However, cap debt is not the only type of future cap commitment that can mortgage a team’s future. The other type is future fully guaranteed base salary (or roster bonus, used here interchangeably). As was identified in Part 1, commitment of future cap dollars may lead to decreased roster talent if the players receiving the guarantees turn out to be unproductive, as the team will have less flexibility to make changes. As a result, the next step is to add future fully guaranteed base salary to cap debt. The results are as follows:

TeamCap DebtGuaranteesCommitments
Tampa Bay Buccaneers$(14,621,490)$10,165,342$(4,456,148)
Oakland Raiders$(7,682,615)$12,443,728$4,761,113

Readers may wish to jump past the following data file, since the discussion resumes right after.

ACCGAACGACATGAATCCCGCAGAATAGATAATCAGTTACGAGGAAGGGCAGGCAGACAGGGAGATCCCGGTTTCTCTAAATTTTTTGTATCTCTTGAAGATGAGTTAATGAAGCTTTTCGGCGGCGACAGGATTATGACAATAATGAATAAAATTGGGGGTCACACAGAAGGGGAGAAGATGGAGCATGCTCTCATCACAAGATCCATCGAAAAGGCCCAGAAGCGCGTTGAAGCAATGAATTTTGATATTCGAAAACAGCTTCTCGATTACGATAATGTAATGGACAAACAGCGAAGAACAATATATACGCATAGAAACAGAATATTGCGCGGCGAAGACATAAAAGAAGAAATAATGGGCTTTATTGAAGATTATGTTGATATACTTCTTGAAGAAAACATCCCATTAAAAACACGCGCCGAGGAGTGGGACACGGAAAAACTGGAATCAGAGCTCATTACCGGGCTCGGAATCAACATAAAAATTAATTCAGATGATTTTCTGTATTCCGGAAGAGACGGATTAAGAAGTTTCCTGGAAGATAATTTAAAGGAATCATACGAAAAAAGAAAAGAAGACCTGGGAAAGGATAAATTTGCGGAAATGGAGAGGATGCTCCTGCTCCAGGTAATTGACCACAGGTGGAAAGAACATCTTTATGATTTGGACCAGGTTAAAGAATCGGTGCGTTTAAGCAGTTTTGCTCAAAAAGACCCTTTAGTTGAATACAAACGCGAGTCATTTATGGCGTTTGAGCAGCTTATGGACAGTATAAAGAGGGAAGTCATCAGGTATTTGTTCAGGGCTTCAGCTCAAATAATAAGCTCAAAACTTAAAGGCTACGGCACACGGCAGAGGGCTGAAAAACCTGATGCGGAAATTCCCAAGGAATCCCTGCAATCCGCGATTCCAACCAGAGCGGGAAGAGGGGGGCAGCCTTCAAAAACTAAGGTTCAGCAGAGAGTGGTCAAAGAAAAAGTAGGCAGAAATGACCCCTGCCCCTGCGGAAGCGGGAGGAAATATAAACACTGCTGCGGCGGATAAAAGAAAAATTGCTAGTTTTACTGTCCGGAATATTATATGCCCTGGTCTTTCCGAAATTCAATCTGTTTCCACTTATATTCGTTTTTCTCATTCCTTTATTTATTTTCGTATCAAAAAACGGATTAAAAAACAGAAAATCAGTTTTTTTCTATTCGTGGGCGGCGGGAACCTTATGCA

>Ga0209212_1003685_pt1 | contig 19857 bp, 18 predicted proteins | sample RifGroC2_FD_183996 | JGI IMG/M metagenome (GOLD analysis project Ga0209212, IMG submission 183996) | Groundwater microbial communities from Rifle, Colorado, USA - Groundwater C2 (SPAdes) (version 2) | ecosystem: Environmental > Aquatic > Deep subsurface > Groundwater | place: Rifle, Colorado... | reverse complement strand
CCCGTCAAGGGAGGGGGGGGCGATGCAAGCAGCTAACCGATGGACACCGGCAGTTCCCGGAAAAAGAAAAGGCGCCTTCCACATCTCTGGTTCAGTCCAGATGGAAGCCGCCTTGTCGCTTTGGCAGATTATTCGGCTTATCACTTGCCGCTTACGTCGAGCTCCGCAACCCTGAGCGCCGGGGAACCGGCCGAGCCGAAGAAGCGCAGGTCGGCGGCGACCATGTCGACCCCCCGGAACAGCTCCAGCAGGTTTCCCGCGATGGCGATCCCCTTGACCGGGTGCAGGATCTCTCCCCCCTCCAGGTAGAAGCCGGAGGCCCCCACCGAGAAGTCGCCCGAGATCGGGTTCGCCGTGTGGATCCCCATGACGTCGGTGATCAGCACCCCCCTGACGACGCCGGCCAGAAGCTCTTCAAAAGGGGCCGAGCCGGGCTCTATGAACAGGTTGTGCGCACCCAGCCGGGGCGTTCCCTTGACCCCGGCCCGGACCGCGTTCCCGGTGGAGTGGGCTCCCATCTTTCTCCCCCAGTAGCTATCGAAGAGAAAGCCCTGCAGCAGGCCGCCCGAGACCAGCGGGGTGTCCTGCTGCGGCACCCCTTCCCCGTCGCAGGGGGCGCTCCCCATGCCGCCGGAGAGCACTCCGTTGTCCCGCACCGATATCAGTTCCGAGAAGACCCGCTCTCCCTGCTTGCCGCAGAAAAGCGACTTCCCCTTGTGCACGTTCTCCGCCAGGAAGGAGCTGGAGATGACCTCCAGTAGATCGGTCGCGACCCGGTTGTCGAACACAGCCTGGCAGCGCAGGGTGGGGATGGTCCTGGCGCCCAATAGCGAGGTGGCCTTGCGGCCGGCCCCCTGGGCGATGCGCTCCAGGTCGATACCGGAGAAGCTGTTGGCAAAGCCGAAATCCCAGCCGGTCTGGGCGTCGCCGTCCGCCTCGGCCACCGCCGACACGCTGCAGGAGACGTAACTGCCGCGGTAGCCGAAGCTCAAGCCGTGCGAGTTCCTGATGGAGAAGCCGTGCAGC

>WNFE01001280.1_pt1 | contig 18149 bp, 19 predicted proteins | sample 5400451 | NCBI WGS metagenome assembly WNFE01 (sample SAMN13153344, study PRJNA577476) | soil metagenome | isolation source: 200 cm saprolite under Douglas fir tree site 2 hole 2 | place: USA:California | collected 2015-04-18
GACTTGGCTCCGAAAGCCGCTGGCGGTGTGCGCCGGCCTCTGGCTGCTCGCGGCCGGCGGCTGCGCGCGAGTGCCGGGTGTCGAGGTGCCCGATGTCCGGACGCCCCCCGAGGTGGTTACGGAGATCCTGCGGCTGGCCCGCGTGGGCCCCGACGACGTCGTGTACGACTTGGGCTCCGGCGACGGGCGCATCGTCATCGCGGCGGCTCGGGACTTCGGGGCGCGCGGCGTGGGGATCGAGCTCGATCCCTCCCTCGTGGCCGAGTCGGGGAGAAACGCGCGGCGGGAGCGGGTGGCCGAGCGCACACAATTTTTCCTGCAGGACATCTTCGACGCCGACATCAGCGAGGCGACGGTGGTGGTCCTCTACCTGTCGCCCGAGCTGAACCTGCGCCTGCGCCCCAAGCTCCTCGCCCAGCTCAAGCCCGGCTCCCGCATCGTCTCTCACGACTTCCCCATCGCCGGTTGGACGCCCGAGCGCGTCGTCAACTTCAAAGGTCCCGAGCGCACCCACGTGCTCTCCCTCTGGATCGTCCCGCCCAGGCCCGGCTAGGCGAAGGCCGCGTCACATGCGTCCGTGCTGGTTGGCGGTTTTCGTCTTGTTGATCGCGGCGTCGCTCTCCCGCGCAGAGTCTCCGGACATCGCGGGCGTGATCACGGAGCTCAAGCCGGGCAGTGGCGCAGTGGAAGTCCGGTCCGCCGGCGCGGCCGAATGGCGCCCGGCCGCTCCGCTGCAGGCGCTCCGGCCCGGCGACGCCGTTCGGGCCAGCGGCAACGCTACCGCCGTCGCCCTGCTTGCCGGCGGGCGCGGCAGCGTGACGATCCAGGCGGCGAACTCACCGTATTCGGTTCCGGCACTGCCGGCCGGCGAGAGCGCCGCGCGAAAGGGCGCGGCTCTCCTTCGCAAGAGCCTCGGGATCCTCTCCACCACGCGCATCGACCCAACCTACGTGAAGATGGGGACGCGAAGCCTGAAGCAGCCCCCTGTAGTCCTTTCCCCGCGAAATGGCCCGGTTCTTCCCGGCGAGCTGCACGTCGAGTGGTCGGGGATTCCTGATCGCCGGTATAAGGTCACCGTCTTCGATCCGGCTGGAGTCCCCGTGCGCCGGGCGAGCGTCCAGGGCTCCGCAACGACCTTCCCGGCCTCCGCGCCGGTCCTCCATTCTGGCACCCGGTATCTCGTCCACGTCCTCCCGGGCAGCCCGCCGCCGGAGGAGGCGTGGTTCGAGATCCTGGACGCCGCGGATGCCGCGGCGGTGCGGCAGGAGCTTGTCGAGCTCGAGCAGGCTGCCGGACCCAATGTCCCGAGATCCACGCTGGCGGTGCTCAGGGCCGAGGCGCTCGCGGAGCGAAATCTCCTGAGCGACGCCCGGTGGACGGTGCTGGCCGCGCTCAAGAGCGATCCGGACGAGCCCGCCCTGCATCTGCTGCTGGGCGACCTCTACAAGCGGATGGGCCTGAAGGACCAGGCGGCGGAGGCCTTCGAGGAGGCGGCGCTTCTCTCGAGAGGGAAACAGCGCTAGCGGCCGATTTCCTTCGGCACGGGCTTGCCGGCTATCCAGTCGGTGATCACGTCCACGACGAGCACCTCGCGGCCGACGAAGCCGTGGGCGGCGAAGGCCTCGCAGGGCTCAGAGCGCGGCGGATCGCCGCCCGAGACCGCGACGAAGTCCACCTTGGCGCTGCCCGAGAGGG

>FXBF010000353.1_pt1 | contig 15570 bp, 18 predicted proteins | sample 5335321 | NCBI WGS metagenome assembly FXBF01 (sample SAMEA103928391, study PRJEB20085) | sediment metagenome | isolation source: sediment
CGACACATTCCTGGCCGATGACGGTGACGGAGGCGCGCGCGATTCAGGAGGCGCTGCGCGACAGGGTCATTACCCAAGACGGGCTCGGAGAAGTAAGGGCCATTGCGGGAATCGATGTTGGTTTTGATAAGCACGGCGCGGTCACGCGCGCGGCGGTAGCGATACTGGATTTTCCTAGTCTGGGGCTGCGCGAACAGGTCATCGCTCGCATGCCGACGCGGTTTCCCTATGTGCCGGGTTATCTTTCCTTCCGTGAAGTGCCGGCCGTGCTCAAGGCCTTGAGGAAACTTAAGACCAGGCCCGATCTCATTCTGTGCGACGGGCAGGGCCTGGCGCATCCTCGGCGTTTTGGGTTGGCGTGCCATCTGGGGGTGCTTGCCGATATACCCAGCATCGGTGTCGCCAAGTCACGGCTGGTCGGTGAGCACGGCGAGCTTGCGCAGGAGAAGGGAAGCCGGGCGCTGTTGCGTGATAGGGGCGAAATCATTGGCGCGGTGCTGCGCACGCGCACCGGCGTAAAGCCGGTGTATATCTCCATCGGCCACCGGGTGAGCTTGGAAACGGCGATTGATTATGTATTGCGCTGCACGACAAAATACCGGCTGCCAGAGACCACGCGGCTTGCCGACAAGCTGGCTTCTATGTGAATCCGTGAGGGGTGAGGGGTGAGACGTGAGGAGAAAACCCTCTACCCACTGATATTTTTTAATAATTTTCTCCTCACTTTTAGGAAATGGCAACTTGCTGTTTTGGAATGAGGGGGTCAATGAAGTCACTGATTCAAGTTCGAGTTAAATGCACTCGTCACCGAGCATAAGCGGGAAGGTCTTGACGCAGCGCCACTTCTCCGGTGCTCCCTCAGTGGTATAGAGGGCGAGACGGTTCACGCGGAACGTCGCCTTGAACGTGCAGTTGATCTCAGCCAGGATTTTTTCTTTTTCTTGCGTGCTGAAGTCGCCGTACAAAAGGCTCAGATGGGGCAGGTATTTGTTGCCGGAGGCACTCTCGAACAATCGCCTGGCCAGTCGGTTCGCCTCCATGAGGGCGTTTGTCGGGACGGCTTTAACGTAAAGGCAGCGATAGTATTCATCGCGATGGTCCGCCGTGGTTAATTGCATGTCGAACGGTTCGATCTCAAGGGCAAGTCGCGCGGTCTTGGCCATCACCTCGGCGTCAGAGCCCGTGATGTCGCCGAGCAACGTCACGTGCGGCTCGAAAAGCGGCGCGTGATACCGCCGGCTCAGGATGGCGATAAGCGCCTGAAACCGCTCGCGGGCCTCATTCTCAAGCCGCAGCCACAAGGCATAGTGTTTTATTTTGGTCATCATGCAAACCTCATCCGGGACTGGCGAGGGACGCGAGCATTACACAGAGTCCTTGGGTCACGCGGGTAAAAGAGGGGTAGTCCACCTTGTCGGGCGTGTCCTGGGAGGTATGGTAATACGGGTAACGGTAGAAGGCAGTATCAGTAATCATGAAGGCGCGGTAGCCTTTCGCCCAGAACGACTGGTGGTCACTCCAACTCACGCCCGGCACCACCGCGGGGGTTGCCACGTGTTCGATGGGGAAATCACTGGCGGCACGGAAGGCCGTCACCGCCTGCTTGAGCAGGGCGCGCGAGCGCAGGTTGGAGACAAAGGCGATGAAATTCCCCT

Cincinnati Bengals$10,279,595$1,910,764$12,190,359
Indianapolis Colts$7,696,666$5,500,000$13,196,666
Jacksonville Jaguars$(19,990,004)$34,080,402$14,090,398
Seattle Seahawks$24,368,762$0$24,368,762
Minnesota Vikings$14,162,424$10,428,952$24,591,376
Tennessee Titans$20,809,428$5,125,230$25,934,658
Denver Broncos$24,920,146$1,052,048$25,972,194
Cleveland Browns$13,714,076$13,391,385$27,105,461
Chicago Bears$12,308,766$17,541,590$29,850,356
Washington Redskins$24,298,236$8,000,000$32,298,236
St. Louis Rams$18,412,499$14,639,060$33,051,559
San Diego Chargers$20,029,254$16,347,067$36,376,321
New York Giants$29,642,072$7,012,352$36,654,424
Carolina Panthers$35,080,065$2,831,454$37,911,519
San Francisco 49ers$44,060,773$2,628,061$46,688,834
Atlanta Falcons$43,160,748$4,873,977$48,034,725
Green Bay Packers$46,730,952$1,956,580$48,687,532
Detroit Lions$43,127,444$6,564,510$49,691,954
Philadelphia Eagles$27,599,972$27,629,010$55,228,982
New England Patriots$53,362,928$5,583,959$58,946,887
Houston Texans$46,456,721$19,419,872$65,876,593
New York Jets$18,250,859$49,237,195$67,488,054